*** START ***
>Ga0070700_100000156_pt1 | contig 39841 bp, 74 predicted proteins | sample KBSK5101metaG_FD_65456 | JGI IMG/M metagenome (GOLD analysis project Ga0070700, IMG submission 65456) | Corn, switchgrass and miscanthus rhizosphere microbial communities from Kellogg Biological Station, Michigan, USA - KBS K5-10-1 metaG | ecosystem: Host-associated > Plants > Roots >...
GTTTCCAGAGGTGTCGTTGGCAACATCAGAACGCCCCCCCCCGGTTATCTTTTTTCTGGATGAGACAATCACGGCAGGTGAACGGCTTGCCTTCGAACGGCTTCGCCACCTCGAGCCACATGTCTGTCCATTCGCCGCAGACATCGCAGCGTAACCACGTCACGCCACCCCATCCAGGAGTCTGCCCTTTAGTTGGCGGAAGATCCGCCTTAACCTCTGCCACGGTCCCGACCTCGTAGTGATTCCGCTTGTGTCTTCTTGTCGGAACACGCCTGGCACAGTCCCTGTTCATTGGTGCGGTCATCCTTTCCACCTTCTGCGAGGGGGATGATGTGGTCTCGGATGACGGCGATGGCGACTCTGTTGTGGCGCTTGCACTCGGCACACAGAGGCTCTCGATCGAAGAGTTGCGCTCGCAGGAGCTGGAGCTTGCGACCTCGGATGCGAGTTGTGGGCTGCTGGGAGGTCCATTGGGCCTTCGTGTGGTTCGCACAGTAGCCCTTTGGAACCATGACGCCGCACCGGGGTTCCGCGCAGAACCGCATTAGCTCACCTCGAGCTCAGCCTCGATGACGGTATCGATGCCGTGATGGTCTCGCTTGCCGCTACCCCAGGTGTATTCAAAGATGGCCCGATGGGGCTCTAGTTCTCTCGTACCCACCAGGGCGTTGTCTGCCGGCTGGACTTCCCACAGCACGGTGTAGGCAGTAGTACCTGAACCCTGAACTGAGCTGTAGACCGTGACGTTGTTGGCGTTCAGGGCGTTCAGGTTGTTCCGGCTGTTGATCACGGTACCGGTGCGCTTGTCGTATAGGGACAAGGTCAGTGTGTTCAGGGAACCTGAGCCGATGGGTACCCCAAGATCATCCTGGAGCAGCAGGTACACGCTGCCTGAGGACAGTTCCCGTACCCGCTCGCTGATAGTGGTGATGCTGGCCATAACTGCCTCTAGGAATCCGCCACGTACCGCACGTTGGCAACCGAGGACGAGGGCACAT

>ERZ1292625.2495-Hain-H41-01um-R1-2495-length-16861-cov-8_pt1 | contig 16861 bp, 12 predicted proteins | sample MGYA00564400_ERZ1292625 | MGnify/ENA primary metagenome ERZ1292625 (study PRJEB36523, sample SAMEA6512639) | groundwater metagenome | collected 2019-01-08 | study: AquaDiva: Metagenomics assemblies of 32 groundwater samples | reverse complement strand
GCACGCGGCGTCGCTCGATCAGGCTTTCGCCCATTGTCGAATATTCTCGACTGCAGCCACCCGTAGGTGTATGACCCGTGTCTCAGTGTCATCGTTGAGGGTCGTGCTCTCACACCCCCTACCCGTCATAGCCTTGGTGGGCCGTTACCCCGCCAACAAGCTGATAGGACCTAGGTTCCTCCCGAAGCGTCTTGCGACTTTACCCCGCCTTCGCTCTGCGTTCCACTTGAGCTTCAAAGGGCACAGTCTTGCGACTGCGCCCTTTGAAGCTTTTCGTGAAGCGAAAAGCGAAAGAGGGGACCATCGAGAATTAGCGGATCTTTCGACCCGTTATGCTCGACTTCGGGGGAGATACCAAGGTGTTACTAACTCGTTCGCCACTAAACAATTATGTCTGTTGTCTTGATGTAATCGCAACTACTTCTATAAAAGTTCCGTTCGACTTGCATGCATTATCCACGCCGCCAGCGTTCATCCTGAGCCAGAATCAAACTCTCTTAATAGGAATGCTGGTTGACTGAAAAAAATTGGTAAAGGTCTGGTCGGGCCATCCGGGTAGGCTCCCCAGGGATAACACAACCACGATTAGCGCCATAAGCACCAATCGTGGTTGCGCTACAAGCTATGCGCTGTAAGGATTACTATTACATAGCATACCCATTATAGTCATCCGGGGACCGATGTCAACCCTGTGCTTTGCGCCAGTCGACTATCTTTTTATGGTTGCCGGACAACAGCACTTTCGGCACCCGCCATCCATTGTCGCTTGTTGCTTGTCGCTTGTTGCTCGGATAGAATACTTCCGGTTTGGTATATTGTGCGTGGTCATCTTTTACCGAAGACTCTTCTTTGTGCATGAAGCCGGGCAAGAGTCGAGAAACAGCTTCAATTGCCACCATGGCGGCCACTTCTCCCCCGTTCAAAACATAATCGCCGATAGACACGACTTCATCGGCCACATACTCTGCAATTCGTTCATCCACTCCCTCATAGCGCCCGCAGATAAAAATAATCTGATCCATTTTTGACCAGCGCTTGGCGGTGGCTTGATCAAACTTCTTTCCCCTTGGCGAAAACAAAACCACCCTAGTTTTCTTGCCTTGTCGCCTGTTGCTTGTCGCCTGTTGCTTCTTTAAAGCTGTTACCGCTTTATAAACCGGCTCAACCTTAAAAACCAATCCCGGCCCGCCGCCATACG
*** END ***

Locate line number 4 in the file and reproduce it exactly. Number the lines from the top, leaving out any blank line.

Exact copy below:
GCACGCGGCGTCGCTCGATCAGGCTTTCGCCCATTGTCGAATATTCTCGACTGCAGCCACCCGTAGGTGTATGACCCGTGTCTCAGTGTCATCGTTGAGGGTCGTGCTCTCACACCCCCTACCCGTCATAGCCTTGGTGGGCCGTTACCCCGCCAACAAGCTGATAGGACCTAGGTTCCTCCCGAAGCGTCTTGCGACTTTACCCCGCCTTCGCTCTGCGTTCCACTTGAGCTTCAAAGGGCACAGTCTTGCGACTGCGCCCTTTGAAGCTTTTCGTGAAGCGAAAAGCGAAAGAGGGGACCATCGAGAATTAGCGGATCTTTCGACCCGTTATGCTCGACTTCGGGGGAGATACCAAGGTGTTACTAACTCGTTCGCCACTAAACAATTATGTCTGTTGTCTTGATGTAATCGCAACTACTTCTATAAAAGTTCCGTTCGACTTGCATGCATTATCCACGCCGCCAGCGTTCATCCTGAGCCAGAATCAAACTCTCTTAATAGGAATGCTGGTTGACTGAAAAAAATTGGTAAAGGTCTGGTCGGGCCATCCGGGTAGGCTCCCCAGGGATAACACAACCACGATTAGCGCCATAAGCACCAATCGTGGTTGCGCTACAAGCTATGCGCTGTAAGGATTACTATTACATAGCATACCCATTATAGTCATCCGGGGACCGATGTCAACCCTGTGCTTTGCGCCAGTCGACTATCTTTTTATGGTTGCCGGACAACAGCACTTTCGGCACCCGCCATCCATTGTCGCTTGTTGCTTGTCGCTTGTTGCTCGGATAGAATACTTCCGGTTTGGTATATTGTGCGTGGTCATCTTTTACCGAAGACTCTTCTTTGTGCATGAAGCCGGGCAAGAGTCGAGAAACAGCTTCAATTGCCACCATGGCGGCCACTTCTCCCCCGTTCAAAACATAATCGCCGATAGACACGACTTCATCGGCCACATACTCTGCAATTCGTTCATCCACTCCCTCATAGCGCCCGCAGATAAAAATAATCTGATCCATTTTTGACCAGCGCTTGGCGGTGGCTTGATCAAACTTCTTTCCCCTTGGCGAAAACAAAACCACCCTAGTTTTCTTGCCTTGTCGCCTGTTGCTTGTCGCCTGTTGCTTCTTTAAAGCTGTTACCGCTTTATAAACCGGCTCAACCTTAAAAACCAATCCCGGCCCGCCGCCATACG